“How can banks and investors drive more capital to sustainable, commercially-viable agricultural production and processing models that are aligned with the U.N. Sustainable Development Goals (SDGs) and the Paris Climate Agreement?”

Or in other words, a call for ideas on how to milk more profit from an already devastating situation. It’s not surprising that this meetup circles us back around to French President Macron and a vested interest known as Fondaction, a worker fund that’s contributing $10 million to “converting” degraded land to profitability with the Land Degradation Neutrality (LDN) fund. Excuse me, but this makes the frantic fires in the Amazon all the more logical. The more forests and savannah that can be degraded before the public gets wind, the more soybeans and palm oil can be planted in Brazil.

Brazil: A “Whopper” for Business

The current Brazilian President Jair Bolsonaro has been a long-time proponent of turning the Amazon over to agri-business. And this is just what USAID’s role seems to be. Agropalma, which is listed as one of the private concerns USAID is partnering with through Platform for Partners in the Amazon (PPA), is the massive palm oil producer and refiner under investigation for illegal land grabbing practices. Throw in a multi-year corruption probe known as Operation Car Wash involving another USAID collaborator and Anheuser-Busch subsidiary called Ambev, and the Brazilian rainforest starts to look like gangland Chicago from the 1930s. And I can't seem to get this 1970s ad jingle out of my head now:

"It takes two hands, to handle the whopper, cause the burgers are bigger at Burger King!"

The mess that is the Brazilian rainforest situation is further exacerbated by what also looks like mafioso tactics. The list of USAID collaborators seems two-sided. Notorious names like Monsanto or Cargill are mixed in with positive bio-trade companies like Beraca and Natura. The matrix of companies and NGOs seems orchestrated to let good vibes rub off on very bad reputations. The rabbit hole is too deep to discuss here, but since I mentioned Anheuser-Busch Inbev, a good place to end this report is with Brazilian billionaire Jorge Paulo Lemann, who owns a huge chunk of such stocks.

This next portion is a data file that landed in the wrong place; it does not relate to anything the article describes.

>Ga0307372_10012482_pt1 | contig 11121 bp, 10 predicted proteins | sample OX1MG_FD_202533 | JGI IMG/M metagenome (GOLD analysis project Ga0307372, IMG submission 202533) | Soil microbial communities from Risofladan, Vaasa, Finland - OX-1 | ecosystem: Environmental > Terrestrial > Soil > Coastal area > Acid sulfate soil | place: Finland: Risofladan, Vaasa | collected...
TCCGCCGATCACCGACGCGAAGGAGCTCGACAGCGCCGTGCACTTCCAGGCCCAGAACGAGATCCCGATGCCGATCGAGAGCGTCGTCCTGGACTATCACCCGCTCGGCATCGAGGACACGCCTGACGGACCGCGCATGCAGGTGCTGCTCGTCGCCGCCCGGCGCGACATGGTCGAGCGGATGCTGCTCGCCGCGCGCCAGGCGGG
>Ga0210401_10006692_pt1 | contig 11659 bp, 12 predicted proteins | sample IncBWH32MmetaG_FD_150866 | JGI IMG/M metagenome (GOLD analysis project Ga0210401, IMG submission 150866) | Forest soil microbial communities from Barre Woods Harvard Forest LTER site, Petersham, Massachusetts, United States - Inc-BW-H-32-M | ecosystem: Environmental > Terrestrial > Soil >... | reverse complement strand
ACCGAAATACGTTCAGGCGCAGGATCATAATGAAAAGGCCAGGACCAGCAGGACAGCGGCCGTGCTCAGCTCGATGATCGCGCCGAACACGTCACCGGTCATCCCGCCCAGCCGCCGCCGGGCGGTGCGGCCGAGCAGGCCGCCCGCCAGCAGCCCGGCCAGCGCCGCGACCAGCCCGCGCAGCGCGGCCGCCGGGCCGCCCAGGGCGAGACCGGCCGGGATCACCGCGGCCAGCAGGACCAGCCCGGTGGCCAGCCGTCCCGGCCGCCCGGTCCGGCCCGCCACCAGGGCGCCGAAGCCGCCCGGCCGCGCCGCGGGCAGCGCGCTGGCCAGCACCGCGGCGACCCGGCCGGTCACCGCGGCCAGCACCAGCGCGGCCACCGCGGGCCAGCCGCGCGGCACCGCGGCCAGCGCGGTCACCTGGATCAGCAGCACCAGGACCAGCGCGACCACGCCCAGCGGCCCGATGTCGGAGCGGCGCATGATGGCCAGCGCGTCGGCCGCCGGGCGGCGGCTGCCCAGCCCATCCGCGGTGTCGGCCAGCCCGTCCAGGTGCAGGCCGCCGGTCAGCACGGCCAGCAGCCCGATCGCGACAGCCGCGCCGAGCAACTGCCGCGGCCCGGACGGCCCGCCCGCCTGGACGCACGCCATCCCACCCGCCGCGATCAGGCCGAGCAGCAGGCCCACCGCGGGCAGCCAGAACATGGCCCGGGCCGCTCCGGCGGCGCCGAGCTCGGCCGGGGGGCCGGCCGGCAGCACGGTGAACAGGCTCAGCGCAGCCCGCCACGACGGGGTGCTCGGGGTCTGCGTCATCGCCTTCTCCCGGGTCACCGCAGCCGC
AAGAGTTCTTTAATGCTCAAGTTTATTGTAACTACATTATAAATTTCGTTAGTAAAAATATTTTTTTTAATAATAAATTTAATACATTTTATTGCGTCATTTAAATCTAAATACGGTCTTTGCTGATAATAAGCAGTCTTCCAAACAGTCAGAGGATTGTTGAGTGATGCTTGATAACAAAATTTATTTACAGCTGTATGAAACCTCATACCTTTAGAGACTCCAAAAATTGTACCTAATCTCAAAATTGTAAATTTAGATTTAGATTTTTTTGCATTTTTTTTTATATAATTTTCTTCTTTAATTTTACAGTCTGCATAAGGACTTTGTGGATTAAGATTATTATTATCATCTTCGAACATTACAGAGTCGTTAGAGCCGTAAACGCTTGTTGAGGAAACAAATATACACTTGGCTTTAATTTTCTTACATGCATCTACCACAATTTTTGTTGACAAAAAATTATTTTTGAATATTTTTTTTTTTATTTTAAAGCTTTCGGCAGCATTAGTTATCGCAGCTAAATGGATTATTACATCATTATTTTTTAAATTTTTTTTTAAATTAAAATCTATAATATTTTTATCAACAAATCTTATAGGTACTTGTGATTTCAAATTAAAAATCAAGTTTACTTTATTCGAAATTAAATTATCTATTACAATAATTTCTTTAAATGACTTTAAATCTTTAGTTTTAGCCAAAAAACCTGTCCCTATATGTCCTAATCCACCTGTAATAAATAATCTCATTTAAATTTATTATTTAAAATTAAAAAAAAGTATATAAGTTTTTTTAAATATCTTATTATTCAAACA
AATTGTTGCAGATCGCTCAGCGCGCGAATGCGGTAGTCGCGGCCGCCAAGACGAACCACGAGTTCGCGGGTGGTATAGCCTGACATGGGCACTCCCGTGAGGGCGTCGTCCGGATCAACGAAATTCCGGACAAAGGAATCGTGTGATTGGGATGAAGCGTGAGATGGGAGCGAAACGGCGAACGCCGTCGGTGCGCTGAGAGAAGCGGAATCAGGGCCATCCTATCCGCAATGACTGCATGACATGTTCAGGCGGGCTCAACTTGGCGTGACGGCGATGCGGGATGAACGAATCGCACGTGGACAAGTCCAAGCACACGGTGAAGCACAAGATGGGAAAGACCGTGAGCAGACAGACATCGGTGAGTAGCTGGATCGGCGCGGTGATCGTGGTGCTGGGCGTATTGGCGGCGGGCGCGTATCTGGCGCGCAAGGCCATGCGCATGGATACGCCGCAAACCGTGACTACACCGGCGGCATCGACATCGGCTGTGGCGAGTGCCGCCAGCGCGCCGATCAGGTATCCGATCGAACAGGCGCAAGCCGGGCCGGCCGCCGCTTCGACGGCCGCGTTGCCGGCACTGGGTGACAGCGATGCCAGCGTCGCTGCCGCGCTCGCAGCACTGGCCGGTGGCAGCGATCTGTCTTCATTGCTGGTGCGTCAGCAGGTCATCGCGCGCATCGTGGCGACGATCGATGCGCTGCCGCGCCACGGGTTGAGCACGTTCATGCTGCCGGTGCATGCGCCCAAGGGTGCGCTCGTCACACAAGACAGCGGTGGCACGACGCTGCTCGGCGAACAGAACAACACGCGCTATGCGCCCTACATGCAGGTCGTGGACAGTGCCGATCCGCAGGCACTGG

Brazil’s second richest man, according to Forbes, Lemann runs a philanthropic effort called the Lemann Foundation, which has partnered with the Humanize Foundation of another Brazil billionaire named Jose Roberto Marinho. I don’t wish to make the reader Brazilian billionaire dizzy, but these two foundations also hook up with Brava Foundation, founded by Lemann’s billionaire business partner Carlos Sicupira. USAID lists Humanize on the website but rest assured these billionaires have interests that intersect with burning forests. Forgive me if I throw in a joint acquisition between Berkshire Hathaway and Lenmann’s 3G Capital that brought H. J. Heinz Company under the Brazilian’s umbrella for $28 billion in 2013. Like I said, the rabbit hole of profiteers operating in Brazil is wide and deep. Let me leave you with a kind of “full circle” roundup (pun intended) here.

USAID Amazon partner Cargill sells soy that is used for the animal feed that feeds livestock that goes into burgers, chicken nuggets, hot dogs and other meat products. Burger King, the world’s second-largest hamburger chain, is controlled by Lemann’s 3G Capital. And there’s part one of a whopper of a Burger King story.